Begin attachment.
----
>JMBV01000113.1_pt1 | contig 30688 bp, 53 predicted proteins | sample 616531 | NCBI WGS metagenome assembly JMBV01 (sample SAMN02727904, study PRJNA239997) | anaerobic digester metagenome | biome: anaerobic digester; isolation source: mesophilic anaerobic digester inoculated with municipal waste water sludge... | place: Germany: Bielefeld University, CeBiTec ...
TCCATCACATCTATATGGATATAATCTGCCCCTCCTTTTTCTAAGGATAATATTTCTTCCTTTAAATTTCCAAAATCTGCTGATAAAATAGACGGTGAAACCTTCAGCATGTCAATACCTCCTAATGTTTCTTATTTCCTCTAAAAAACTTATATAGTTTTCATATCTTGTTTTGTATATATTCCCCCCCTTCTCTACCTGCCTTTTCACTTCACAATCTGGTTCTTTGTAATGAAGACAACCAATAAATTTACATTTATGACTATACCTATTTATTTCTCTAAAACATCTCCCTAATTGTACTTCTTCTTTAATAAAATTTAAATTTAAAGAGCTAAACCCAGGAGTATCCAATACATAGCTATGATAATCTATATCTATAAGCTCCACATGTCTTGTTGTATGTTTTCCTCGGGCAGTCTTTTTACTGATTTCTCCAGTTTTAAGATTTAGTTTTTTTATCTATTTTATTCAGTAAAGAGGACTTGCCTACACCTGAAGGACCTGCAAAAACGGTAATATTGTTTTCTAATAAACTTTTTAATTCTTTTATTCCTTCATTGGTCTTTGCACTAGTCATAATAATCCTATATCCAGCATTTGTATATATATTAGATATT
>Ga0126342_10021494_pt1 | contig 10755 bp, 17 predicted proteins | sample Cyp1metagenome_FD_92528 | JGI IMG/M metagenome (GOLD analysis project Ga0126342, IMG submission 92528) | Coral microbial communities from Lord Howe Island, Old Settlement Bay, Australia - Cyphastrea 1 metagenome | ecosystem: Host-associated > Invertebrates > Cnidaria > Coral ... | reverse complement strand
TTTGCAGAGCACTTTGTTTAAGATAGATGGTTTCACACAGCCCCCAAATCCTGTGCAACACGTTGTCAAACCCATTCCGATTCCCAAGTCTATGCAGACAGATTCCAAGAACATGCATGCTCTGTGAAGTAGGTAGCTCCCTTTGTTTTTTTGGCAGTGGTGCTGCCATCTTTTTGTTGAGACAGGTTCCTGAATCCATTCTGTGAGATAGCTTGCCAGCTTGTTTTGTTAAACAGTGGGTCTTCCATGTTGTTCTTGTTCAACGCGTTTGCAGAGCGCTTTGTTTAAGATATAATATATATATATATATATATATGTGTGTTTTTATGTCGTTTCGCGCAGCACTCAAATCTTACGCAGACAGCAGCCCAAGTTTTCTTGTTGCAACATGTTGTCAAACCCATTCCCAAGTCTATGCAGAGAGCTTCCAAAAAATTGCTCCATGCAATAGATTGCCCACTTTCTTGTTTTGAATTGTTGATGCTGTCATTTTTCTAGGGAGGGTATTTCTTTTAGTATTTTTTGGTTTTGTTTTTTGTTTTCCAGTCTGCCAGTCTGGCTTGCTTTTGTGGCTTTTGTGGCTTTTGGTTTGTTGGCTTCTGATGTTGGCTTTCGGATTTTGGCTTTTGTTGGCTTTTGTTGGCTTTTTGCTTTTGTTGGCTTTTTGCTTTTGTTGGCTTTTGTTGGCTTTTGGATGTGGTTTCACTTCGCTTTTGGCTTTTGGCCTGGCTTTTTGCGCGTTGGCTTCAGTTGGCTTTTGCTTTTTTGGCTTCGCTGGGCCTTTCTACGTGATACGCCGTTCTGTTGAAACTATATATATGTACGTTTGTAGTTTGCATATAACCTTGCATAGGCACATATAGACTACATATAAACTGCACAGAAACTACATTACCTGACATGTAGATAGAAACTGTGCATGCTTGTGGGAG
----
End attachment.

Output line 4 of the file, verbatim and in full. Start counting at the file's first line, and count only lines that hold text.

TTTGCAGAGCACTTTGTTTAAGATAGATGGTTTCACACAGCCCCCAAATCCTGTGCAACACGTTGTCAAACCCATTCCGATTCCCAAGTCTATGCAGACAGATTCCAAGAACATGCATGCTCTGTGAAGTAGGTAGCTCCCTTTGTTTTTTTGGCAGTGGTGCTGCCATCTTTTTGTTGAGACAGGTTCCTGAATCCATTCTGTGAGATAGCTTGCCAGCTTGTTTTGTTAAACAGTGGGTCTTCCATGTTGTTCTTGTTCAACGCGTTTGCAGAGCGCTTTGTTTAAGATATAATATATATATATATATATATATGTGTGTTTTTATGTCGTTTCGCGCAGCACTCAAATCTTACGCAGACAGCAGCCCAAGTTTTCTTGTTGCAACATGTTGTCAAACCCATTCCCAAGTCTATGCAGAGAGCTTCCAAAAAATTGCTCCATGCAATAGATTGCCCACTTTCTTGTTTTGAATTGTTGATGCTGTCATTTTTCTAGGGAGGGTATTTCTTTTAGTATTTTTTGGTTTTGTTTTTTGTTTTCCAGTCTGCCAGTCTGGCTTGCTTTTGTGGCTTTTGTGGCTTTTGGTTTGTTGGCTTCTGATGTTGGCTTTCGGATTTTGGCTTTTGTTGGCTTTTGTTGGCTTTTTGCTTTTGTTGGCTTTTTGCTTTTGTTGGCTTTTGTTGGCTTTTGGATGTGGTTTCACTTCGCTTTTGGCTTTTGGCCTGGCTTTTTGCGCGTTGGCTTCAGTTGGCTTTTGCTTTTTTGGCTTCGCTGGGCCTTTCTACGTGATACGCCGTTCTGTTGAAACTATATATATGTACGTTTGTAGTTTGCATATAACCTTGCATAGGCACATATAGACTACATATAAACTGCACAGAAACTACATTACCTGACATGTAGATAGAAACTGTGCATGCTTGTGGGAG